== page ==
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Automating CloudFormation Stack Drift Remediation with AWS Eventbridge and Lambda


Whenever we work in a production cloud environment, we generally don't create resources directly by AWS console. Most of the time it is done by automated Terraform or CloudFormation template via a CI/CD pipeline. Therefore, there will be many CloudFormation or Terraform templates that will be created and maintained by the DevOps team. However, in certain cases, some team members can directly go to the AWS Console and modify the resources which can create a drift between the CloudFormation Stack and the underlined resources.

Detecting and remediating drifted stack resources can easily be accomplished in the AWS console, but as our stack or team grows, addressing these stack drifts can get tedious.


With AWS Lambda, we can develop a function that remediates stack drift by reverting any resources back to their original configurations. To automate this process, we can then configure an AWS EventBridge schedule to invoke this function on a schedule to periodically detect and remediate these drifted resources.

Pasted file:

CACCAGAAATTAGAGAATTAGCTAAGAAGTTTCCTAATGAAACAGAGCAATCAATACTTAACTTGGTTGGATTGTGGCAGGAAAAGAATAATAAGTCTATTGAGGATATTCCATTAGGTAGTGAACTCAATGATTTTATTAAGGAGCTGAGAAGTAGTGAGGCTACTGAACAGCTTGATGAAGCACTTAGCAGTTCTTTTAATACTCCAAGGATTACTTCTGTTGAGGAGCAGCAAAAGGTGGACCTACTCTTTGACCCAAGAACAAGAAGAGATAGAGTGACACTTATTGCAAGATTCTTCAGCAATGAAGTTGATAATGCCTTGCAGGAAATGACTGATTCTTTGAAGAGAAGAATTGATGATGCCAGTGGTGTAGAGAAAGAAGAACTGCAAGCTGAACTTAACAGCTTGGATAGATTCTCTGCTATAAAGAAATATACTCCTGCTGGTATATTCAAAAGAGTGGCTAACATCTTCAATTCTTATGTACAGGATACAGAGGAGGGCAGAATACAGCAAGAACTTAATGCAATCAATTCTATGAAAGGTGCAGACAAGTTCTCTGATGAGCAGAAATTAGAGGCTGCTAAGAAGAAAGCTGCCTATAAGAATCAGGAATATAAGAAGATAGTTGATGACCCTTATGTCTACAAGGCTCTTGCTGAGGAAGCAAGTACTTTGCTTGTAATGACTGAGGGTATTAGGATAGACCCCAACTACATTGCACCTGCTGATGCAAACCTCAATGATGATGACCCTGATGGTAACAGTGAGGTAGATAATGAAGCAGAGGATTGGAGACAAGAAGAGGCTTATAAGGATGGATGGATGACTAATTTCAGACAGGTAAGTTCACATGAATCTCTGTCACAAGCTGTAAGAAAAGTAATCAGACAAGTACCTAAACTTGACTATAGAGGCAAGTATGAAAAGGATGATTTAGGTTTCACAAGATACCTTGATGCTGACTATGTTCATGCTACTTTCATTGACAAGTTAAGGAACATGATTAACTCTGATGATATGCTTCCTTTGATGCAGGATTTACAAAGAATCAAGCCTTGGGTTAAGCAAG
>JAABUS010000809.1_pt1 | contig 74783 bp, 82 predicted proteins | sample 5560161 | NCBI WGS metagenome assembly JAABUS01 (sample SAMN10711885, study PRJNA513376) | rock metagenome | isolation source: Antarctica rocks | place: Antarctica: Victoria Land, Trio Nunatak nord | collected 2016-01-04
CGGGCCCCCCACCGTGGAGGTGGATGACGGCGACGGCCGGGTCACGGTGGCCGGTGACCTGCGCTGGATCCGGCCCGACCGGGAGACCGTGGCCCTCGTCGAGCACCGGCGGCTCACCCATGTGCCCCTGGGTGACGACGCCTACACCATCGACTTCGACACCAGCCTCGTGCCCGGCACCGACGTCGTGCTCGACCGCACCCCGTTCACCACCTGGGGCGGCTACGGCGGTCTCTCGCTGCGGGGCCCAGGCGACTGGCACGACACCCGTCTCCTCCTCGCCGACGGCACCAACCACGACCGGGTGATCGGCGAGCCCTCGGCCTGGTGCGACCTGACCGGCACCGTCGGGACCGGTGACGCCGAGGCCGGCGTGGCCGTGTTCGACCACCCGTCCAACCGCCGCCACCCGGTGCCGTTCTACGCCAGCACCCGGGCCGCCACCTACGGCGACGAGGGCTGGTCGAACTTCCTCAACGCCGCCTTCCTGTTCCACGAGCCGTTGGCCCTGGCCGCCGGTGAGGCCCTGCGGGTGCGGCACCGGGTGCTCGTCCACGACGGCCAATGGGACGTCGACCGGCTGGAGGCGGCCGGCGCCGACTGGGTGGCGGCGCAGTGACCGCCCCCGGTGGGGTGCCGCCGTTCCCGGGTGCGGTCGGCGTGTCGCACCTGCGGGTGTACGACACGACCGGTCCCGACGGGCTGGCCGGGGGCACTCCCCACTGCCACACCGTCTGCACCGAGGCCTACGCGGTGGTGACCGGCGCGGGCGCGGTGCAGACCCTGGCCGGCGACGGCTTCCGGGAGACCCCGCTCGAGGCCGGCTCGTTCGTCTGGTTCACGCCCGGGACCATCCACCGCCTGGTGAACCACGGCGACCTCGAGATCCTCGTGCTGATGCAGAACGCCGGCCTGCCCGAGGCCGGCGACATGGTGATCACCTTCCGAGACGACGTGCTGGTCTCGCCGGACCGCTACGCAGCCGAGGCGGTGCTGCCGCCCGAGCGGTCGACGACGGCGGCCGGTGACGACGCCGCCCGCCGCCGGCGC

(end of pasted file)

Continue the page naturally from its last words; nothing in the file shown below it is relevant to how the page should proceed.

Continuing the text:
What we'll build

In this hands-on tutorial, we will develop end-to-end automation with EventBridge Scheduler and a Lambda function that accomplishes the detection and remediation process.

What we'll need

  1. CloudFormation Stack containing resources
  2. Lambda Function to remediate the drift
  3. Lambda Execution role
  4. EventBridge Scheduler for triggering the Lambda function every x minutes
  5. EvenBridge rule to invoke Lambda Function



  1. First, let's create an s3 bucket and upload the CloudFormation stack containing the definition for the security group.

2. Next, we need to create the stack by referring to the CloudFormation template stored in the S3 bucket. So let's go to the cloud formation service, click on Create stack → With new Resources (standard), provide the cloud formation template S3 URL, select the default VPC ID from the dropdown, leave all other options as default, and click on Create Stack.

After some time, you should see the cloud formation stack in the CREATE_COMPLETE state, and in the resources section, you will see a security group is created. Now go to the Security Group and check the inbound calls. You will see that the inbound rules are present as per the CloudFormation Stack.

3. Now let's try to create a drift by going to the Security Group again and clicking on Edit inbound rules. Now change the inbound roles to anywhere ipv4 and save rules.